Faculty, Investigators & Support Staff
Bonnie LaFleur, PhD
Director of Health Outcomes & PharmacoEconomic Research (HOPE) Center
Bonnie received her PhD in Biometrics (statistical study of biological phenomena) from The University of Colorado Health Sciences Center (now part of the University of Colorado, Denver) in 1999 and was a postdoctoral fellow with the CDC at the National Center for Health Statistics, where she worked on methods of analysis for the aging and chronic diseases. Her scientific expertise is in immunobiology, oncology, and aging. Most of her methodologic work is in statistical methods for precision healthcare, specifically biomarkers.
Bonnie was a tenure-track faculty in Biostatistics for 15 years, including appointments in the Department of Biostatistics at George Washington University, Vanderbilt University, and The University of Utah before joining the Mel and Enid Zuckerman College of Public Health in 2008 as an Associate Professor. While at George Washington University she was the Director of Biostatistics in the Center for Health Services Research (an early focus of quantitative science that was the predicate for Health Outcomes Research).
In 2012 she joined Roche Diagnostics and was Director of Data Management and Biostatistics and a few years later was Vice President of Data Science and Companion Diagnostics Program Lead at HTG Molecular Diagnostics. During her time in industry, she developed several molecular biomarkers that led to patents and some were submitted and approved for use by the FDA. She also managed customer relations for Key Opinion Leaders and the pharmaceutical industry. She joined the UArizona community again in 2018 as a Research Professor in The BIO5 Institute and is currently the Core Director and Project Lead on several program project grants at the University of Arizona.
Amy Grizzle, PharmD
Associate Director, HOPE Center
Amy Grizzle is the Associate Director of the Center for Health Outcomes and PharmacoEconomic Research. She joined the center in March 1999 after spending nearly seven years in the pharmaceutical industry.
Dr. Grizzle received her BS and PharmD from the University of Arizona College of Pharmacy and then completed a two-year pharmacoeconomic fellowship with the University of Arizona and Glaxo Inc. Following her fellowship, she joined the Global Pharmacoeconomics group at Syntex, which was later acquired by Roche, in Palo Alto, California. Her primary focus was in drug development phases I - III for disease areas such as Parkinson's disease, diabetic peripheral neuropathy, cytomegalovirus retinitis, fracture healing and benign prostatic hyperplasia.
In her position as Associate Director for the center, Dr. Grizzle develops and coordinates training and educational programs, and manages research projects. Some of her research efforts at the center have included studying the use of pharmacoeconomic information in managed care decision making, patient outcomes associated with integrative medicine primary care, and the costs of outcomes of drug-drug interactions.
Jason Hurwitz, MS, PhD
Assistant Director, HOPE Center
Jason Hurwitz, MS, PhD, is the Assistant Director with the College of Pharmacy's Center for Health Outcomes and PharmacoEconomic (HOPE) Research since 2008 and with the University of Arizona Comparative Effectiveness Research Group (UA CER Group). He also worked jointly as a research associate with the College of Education and was a former PhRMA Foundation Post-Doctoral Fellow in Health Outcomes Research. He earned his PhD in educational psychology from the University of Wisconsin in Madison, with clinical and scholarly expertise in assessment, intervention, and outcomes evaluation.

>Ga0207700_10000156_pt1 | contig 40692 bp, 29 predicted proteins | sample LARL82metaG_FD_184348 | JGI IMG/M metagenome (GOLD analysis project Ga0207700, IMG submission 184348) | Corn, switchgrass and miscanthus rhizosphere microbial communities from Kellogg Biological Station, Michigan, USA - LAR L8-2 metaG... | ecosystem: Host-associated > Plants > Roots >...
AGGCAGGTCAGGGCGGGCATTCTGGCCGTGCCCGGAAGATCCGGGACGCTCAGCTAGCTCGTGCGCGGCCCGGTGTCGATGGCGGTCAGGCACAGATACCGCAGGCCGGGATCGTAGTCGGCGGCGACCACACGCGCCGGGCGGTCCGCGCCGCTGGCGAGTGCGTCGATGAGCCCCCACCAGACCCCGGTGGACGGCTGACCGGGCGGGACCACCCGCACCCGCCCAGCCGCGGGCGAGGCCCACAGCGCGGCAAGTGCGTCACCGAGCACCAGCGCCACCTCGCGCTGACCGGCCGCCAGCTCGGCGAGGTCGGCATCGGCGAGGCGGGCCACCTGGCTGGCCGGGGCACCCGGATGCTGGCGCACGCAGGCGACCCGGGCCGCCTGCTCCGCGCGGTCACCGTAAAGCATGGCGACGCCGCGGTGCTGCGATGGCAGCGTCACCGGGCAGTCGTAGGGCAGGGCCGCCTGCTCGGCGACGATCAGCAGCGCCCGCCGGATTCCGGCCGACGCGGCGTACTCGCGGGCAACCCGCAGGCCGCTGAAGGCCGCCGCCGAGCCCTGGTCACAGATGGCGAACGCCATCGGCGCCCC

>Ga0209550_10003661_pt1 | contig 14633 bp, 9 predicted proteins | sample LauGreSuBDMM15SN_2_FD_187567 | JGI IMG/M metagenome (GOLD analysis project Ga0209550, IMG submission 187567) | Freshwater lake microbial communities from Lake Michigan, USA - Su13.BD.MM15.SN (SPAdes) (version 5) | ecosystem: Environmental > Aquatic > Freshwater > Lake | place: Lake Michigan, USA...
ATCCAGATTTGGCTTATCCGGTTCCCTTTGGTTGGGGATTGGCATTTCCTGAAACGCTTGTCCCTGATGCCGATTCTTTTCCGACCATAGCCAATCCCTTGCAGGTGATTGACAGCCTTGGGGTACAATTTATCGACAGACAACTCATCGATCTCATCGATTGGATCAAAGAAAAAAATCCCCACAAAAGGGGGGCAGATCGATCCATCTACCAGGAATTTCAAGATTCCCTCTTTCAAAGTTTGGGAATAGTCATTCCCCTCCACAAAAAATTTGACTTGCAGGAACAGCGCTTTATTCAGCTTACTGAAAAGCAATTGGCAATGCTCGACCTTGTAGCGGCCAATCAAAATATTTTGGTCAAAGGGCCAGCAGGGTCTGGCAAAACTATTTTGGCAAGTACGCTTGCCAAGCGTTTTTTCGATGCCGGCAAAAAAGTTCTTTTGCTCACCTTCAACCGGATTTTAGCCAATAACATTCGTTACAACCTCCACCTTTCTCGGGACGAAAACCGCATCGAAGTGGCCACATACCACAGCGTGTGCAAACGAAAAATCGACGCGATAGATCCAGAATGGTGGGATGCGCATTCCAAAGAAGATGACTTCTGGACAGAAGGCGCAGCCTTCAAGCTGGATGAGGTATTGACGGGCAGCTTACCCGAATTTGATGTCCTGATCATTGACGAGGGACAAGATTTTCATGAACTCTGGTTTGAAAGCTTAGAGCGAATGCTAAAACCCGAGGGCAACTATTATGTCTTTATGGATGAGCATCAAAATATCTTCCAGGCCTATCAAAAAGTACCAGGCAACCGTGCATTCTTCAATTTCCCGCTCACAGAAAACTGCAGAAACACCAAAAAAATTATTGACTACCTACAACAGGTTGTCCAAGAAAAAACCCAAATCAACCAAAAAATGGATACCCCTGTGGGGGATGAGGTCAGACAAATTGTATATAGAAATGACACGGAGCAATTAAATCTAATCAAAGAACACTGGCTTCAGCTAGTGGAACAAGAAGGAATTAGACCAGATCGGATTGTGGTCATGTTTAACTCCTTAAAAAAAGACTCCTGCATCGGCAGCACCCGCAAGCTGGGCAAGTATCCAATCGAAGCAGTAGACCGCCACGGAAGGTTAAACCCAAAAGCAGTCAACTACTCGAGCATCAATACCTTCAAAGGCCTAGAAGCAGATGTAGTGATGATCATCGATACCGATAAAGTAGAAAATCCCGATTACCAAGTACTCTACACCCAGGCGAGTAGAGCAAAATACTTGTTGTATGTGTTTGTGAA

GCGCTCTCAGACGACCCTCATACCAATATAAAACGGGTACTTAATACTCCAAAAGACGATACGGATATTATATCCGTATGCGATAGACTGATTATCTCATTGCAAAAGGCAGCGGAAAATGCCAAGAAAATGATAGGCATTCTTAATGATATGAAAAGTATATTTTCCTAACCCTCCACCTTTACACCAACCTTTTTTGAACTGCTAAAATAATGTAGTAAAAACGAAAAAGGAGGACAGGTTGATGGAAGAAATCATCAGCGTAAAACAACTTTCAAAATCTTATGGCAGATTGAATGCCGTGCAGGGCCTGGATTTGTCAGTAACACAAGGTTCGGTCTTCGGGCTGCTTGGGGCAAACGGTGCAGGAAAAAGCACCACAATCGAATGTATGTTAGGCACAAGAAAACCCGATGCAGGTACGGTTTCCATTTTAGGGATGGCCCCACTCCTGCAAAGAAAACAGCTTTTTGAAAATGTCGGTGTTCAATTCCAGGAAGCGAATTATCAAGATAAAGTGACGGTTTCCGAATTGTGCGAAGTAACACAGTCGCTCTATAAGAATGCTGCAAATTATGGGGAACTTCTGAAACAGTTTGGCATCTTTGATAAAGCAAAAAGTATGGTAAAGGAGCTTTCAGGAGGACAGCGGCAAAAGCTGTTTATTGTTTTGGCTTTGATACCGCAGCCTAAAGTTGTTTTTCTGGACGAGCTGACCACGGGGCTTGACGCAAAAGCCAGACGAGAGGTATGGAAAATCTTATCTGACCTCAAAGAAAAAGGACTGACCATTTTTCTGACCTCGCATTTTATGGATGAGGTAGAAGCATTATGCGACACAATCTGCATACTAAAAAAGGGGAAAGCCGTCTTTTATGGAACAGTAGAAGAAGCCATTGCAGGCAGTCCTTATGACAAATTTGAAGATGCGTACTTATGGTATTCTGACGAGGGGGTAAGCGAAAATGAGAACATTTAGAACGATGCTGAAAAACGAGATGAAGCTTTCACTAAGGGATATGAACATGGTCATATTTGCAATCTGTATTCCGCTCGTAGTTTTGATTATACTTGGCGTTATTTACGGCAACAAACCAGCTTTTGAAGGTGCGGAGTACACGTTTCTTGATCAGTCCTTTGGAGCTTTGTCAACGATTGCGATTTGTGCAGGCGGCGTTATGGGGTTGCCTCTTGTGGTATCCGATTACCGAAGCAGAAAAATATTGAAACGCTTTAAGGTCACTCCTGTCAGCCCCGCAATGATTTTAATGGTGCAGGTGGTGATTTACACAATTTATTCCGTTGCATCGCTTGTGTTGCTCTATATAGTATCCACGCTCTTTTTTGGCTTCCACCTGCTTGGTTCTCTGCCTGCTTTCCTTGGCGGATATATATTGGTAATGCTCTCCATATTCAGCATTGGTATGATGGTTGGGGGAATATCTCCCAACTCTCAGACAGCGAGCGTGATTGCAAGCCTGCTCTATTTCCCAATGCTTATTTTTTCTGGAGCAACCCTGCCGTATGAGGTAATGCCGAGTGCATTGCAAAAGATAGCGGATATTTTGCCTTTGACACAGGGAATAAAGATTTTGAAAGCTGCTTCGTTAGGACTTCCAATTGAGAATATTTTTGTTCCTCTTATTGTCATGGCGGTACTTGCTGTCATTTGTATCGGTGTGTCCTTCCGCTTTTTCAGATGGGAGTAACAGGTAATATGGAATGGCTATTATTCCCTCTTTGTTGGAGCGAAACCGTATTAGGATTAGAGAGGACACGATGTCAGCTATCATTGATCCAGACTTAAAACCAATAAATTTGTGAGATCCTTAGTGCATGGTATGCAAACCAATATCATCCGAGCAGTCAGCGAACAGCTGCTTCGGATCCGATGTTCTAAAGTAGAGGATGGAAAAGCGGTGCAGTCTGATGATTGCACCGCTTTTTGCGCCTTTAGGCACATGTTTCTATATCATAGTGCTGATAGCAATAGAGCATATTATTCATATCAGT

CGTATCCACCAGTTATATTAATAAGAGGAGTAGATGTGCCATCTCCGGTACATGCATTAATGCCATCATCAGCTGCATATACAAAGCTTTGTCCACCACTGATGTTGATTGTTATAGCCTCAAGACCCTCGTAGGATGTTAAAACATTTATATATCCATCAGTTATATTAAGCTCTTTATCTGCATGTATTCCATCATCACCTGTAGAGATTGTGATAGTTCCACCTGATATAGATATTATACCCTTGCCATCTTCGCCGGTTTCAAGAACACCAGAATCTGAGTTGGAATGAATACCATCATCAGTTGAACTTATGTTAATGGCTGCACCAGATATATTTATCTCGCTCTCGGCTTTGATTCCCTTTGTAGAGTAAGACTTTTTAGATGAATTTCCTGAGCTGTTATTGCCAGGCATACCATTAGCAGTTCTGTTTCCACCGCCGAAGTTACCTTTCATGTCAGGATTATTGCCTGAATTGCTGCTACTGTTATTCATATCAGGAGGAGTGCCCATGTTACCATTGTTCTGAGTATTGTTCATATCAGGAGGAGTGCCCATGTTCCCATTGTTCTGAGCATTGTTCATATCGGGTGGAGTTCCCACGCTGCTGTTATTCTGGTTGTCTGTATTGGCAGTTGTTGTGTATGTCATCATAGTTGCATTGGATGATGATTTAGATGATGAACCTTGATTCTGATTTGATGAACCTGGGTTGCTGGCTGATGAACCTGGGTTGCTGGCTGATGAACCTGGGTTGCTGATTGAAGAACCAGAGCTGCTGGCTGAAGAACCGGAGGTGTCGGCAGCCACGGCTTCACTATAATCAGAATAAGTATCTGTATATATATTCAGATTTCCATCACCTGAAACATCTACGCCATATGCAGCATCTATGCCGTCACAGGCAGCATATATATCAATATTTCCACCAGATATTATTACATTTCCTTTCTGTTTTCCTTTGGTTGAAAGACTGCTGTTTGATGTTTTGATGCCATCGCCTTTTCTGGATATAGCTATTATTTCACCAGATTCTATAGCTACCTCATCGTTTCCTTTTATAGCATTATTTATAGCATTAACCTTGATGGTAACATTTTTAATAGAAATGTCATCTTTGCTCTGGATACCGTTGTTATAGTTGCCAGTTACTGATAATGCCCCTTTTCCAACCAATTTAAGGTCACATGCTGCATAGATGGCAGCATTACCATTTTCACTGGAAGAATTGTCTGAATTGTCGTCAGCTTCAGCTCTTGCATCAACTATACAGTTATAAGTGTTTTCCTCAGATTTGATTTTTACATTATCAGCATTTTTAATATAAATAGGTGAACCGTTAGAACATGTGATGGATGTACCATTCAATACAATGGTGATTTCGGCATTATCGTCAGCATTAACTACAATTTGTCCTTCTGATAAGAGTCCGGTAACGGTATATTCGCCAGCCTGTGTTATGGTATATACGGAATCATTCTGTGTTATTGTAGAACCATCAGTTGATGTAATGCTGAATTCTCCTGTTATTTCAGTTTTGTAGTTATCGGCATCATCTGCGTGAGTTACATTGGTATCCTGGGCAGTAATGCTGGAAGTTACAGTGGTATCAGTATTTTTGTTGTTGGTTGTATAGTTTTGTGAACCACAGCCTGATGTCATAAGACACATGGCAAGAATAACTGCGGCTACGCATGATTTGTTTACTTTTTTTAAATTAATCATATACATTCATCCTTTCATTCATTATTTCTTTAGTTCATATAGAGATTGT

His funded research includes evaluating medication-therapy management and of integrative medicine, and increasing the roles of treatment heterogeneity, comparative effectiveness research (CER), and real-world evidence (RWE) in healthcare decision making. Dr. Hurwitz has also taught a year-long weekly seminar on research methods, data analysis, and statistics to HOPE Center post-doctoral trainees for four consecutive years. Dr. Hurwitz continues to collaborate on health outcomes and pharmacoeconomic research, and since 2009, teach related content to medical professionals in numerous training programs sponsored by the University of Arizona College of Pharmacy.
Lynne Mascarella, MEd
Coordinator, Training and Operations, HOPE Center
Lynne Mascarella holds an educational and administrative coordination role with the Center for Health Outcomes and Pharmacoeconomic Research (HOPE). She retired from the University after 40 years of service, previously serving as the director of continuing education and alumni affairs. She orchestrated the development, delivery, and accreditation of continuing education programs for pharmacy professionals. In this role, she worked with the HOPE Center team to deliver training programs and conferences and returned to the College to continue these efforts. In addition to continuing education responsibilities, Lynne also coordinated alumni outreach efforts for the college, including homecoming and other events.
Lynne holds a BS in Education and MEd in Educational Leadership. Before joining the college of Pharmacy in 1995, she spent nearly 15 years with the office of continuing Medical Education in the College of Medicine planning medical conferences.
HOPE Center Investigators
Ivo Abraham, PhD, RN
Professor of Practice
Ivo Abraham is a professor (part-time) in the Department of Pharmacy Practice. He has also served on the faculty of Case Western Reserve University (Cleveland, Ohio), University of Virginia (Charlottesville, Va.), and (part-time) Katholieke Universiteit Leuven (Leuven, Belgium); and as visiting professor at Universiteit Maastricht (Maastricht, The Netherlands), University of Florida (Gainesville, Fla.), Rijksuniversiteit Groningen (Groningen, The Netherlands), University of Pennsylvania (Philadelphia, Penn.), and Chang Gung University (Kwei-Shan Tao-Yuan, Taiwan). He has lectured, consulted, and conducted research throughout the Americas, Europe, the Asia-Pacific region, and Africa. Being part-time, he divides his time between the University of Arizona and Matrix45, a biopharmaceutical research and consulting company, where he serves as chief scientist.
For the past decade or so, Dr. Abraham’s research has focused mainly on clinical outcomes and effectiveness research, in particular how variability in (drug-centric) treatment regimens is associated with variability in patient outcomes. However, instead of merely evaluating effectiveness (does the treatment work?), the work of his research group addresses the equally important questions of when does the treatment work (and when not), what influences whether the treatment works, why does the treatment work in some patients but not in others, why does the treatment work with some clinicians but not with others, why is the treatment tolerated by some patients but not by others, and how much of patient outcomes is related to patient vs. clinician or treatment center? In this process, his group uses a comprehensive framework of treatment patterns and outcomes assessment, vulnerability profiling, hierarchical modeling, (non-)responder analysis, and pharmacovigilance and drawing methodologies and statistical models from other disciplines into biomedical research.